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Shoot-first forward Brandon Pirri is a key cog on the power play

Brandon Pirri of the New York Rangers skates

Brandon Pirri of the New York Rangers skates against the New York Islanders on Oct. 13, 2016. Photo Credit: Getty Images / Bruce Bennett

ST. LOUIS — During the preseason, forward Brandon Pirri had four goals and two assists and earned a roster spot with the Rangers. He also was a force on the power play, showing that he could be a piece to a puzzle which the Blueshirts were missing.

For years, the Rangers’ power play has featured pass-first playmakers with vision, but defensemen able to launch rockets from the point were hard to come by. Veteran Dan Boyle, whose career was winding down when the Rangers acquired him, didn’t really fit the role. Arizona’s Keith Yandle was brought in, and he did deliver 20 assists with the man-advantage last season before leaving for a long-term contract with Florida. Blueliner Ryan Graves, who unleashed a 104-mph slap shot in the AHL All-Star festivities last season, still needs time with the Wolf Pack to round out his game.

So maybe a shoot-first forward such as Pirri will work?

Enter Pirri, 25, who was drafted by the Chicago Blackhawks in 2009, but didn’t find a niche there or in Florida or Anaheim, despite a quick release and accurate shot, and signed a free-agent contract with the Rangers in late August.

Coming into this season, the Toronto native had scored 49 goals in 166 games, an eye-opening number. Twenty came on the power play. Overall, since 2013-14, Pirri ranked 12th in goals per 60 minutes (1.31), behind luminaries such as Alex Ovechkin, Steven Stamkos, Patrick Kane, Corey Perry and Vladimir Tarasenko, who scored 40 goals last season and was on the ice when the Blueshirts visited the Blues on Saturday.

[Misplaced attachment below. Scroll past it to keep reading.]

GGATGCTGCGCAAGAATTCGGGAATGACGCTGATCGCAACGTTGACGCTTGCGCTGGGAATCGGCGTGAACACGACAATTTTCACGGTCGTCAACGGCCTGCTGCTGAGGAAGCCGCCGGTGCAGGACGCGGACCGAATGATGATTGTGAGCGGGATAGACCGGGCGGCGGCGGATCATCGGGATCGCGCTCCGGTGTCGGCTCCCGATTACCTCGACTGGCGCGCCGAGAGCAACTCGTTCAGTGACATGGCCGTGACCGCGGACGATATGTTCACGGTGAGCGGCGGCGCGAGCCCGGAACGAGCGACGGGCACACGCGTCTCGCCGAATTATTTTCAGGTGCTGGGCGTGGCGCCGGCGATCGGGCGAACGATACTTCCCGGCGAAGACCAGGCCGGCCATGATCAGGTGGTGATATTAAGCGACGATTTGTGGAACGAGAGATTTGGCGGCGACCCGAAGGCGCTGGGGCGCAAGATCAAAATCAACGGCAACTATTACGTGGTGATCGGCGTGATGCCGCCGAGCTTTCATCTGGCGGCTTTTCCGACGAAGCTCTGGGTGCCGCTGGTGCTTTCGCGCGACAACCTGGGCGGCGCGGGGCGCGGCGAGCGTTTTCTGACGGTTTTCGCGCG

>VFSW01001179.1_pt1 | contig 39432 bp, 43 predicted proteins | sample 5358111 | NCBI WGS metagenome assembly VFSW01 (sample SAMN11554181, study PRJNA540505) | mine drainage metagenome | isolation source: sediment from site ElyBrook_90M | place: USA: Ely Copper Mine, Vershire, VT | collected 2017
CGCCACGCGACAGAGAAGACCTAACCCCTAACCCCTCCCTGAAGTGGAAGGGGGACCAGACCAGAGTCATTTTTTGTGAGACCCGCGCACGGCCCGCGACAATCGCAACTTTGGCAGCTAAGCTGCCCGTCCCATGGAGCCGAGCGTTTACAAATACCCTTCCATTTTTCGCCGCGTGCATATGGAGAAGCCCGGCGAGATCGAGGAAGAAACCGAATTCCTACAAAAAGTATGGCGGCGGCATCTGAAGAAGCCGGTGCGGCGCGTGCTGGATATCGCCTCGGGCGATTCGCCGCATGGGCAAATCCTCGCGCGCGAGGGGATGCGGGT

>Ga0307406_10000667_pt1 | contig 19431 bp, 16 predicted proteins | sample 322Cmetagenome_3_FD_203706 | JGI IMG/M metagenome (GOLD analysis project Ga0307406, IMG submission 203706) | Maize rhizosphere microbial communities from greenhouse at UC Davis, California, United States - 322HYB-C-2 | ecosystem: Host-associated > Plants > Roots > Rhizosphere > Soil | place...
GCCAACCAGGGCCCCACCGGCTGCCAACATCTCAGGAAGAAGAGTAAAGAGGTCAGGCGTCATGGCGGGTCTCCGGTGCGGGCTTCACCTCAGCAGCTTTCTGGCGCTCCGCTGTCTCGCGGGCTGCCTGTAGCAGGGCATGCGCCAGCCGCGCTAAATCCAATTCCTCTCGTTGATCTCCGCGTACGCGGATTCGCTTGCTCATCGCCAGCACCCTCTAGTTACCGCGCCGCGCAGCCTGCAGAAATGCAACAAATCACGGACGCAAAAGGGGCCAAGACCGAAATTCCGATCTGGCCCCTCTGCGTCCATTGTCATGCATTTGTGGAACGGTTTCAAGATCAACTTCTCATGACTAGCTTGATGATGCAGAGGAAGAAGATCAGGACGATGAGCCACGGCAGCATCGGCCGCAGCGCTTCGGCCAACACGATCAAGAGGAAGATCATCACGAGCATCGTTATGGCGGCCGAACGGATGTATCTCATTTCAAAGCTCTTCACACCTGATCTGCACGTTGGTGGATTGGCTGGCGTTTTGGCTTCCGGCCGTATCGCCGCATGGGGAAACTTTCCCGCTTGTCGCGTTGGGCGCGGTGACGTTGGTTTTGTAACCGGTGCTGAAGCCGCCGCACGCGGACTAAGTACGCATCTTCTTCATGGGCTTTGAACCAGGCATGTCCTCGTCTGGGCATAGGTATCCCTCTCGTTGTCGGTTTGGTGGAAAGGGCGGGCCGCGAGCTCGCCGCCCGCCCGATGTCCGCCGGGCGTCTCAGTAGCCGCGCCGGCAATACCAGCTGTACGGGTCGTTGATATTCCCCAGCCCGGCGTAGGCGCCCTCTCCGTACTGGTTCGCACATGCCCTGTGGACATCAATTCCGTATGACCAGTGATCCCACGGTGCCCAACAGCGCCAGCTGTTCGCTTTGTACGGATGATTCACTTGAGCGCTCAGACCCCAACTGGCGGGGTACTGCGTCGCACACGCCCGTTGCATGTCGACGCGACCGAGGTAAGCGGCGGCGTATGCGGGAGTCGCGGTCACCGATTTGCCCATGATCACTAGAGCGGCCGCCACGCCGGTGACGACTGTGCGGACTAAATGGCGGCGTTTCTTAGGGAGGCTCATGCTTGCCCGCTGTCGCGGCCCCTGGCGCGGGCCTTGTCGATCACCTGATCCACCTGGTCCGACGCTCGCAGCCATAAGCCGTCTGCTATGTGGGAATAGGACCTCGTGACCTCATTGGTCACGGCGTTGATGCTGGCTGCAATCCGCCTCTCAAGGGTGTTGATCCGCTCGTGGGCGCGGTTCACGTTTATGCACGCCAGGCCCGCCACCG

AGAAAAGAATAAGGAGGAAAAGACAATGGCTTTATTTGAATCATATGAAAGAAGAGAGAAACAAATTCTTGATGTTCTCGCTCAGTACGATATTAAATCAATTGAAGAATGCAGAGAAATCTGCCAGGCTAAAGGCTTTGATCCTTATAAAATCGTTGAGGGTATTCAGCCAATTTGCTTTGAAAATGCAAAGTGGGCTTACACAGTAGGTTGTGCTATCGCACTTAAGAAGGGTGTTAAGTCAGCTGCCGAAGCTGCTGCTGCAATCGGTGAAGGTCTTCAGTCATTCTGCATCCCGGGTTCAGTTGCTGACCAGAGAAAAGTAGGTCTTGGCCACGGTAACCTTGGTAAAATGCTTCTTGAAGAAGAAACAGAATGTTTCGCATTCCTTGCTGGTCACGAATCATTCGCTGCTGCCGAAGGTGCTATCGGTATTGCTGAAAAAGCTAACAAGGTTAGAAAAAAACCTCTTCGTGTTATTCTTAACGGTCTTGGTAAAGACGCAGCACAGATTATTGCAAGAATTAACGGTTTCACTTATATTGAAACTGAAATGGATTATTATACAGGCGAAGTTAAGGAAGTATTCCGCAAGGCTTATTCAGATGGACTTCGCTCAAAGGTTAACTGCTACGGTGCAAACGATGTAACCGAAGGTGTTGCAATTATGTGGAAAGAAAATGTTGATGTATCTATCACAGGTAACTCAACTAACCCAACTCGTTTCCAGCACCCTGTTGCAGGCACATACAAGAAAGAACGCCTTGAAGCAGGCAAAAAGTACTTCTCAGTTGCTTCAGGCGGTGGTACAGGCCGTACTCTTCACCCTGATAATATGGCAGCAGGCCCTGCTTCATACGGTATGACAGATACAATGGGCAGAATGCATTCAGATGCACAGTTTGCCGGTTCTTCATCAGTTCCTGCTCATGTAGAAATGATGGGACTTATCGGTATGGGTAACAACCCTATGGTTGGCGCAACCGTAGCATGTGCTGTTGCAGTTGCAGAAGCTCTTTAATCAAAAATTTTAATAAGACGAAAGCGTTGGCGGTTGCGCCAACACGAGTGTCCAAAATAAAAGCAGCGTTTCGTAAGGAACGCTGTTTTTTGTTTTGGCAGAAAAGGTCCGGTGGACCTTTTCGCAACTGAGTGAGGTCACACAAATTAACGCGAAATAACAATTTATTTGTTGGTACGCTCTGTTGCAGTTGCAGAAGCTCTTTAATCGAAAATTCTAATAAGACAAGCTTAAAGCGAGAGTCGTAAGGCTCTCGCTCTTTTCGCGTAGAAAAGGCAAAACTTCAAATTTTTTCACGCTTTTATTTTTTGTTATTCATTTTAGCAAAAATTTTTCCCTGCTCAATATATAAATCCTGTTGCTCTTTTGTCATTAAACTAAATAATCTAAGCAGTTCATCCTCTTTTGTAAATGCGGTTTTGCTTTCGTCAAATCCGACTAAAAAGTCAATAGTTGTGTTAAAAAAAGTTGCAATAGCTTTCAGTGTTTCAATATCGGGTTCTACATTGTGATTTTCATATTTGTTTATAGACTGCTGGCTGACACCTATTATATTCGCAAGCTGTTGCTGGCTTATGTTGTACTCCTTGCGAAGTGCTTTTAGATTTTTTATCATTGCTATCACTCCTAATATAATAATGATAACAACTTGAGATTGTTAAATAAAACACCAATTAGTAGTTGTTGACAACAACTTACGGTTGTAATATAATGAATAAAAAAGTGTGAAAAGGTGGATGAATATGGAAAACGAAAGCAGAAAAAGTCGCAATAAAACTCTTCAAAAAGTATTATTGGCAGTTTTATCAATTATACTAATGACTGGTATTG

Pirri’s preseason task, said Rangers coach Alain Vigneault, was to play well enough to crack the team’s top nine forwards. His four goals altered Vigneault’s stance: Pirri made the club as a fourth-liner, which Vigneault initially envisioned as a traditional defensive unit, and as a power-play specialist.

With center Nathan Gerbe waived, Josh Jooris injured for most of camp and Oscar Lindberg sidelined until November after offseason hip surgery, Pirri was tabbed to be the pivot between Michael Grabner and Jesper Fast on that line.

“I played center my first four years as a pro, but Florida needed me on the left side,” Pirri said, shrugging off whether he had enough experience in the pivot. “I’ll play wherever they tell me.”

On Thursday, Pirri started at center at Madison Square Garden and left with the Broadway Hat, awarded by his teammates after a stirring debut. At 13:41 of the first period, his heavy shot was too hot to handle for Islanders goalie Jaroslav Halak and Grabner deposited the rebound for a 1-0 lead. Later in the period, he just missed, hitting the crossbar on the power play.

In the third, with the score 3-2, and John Tavares in the box, Pirri slid down into the slot and Chris Kreider snuck him a backhanded pass through traffic and, left alone, didn’t miss on what turned out to be the game-winner.

In all, the Rangers attempted 73 shots: 39 on goal, with 19 attempts blocked and 15 misses; that turned out to be 15 more attempts than the Isles. “They pounded pucks on their power play, 12 shots,” said Islanders coach Jack Capuano. “That was the biggest difference.”

Pirri, who played just 10:57, but 3:58 on the power play, was part of it, but deflected some of the attention. “It’s awesome when things are going good,” he said. “Internal competition is a good thing because it drives us each to get better every day. At the end of the day, it doesn’t matter who is playing the minutes, as long as the team is winning.”

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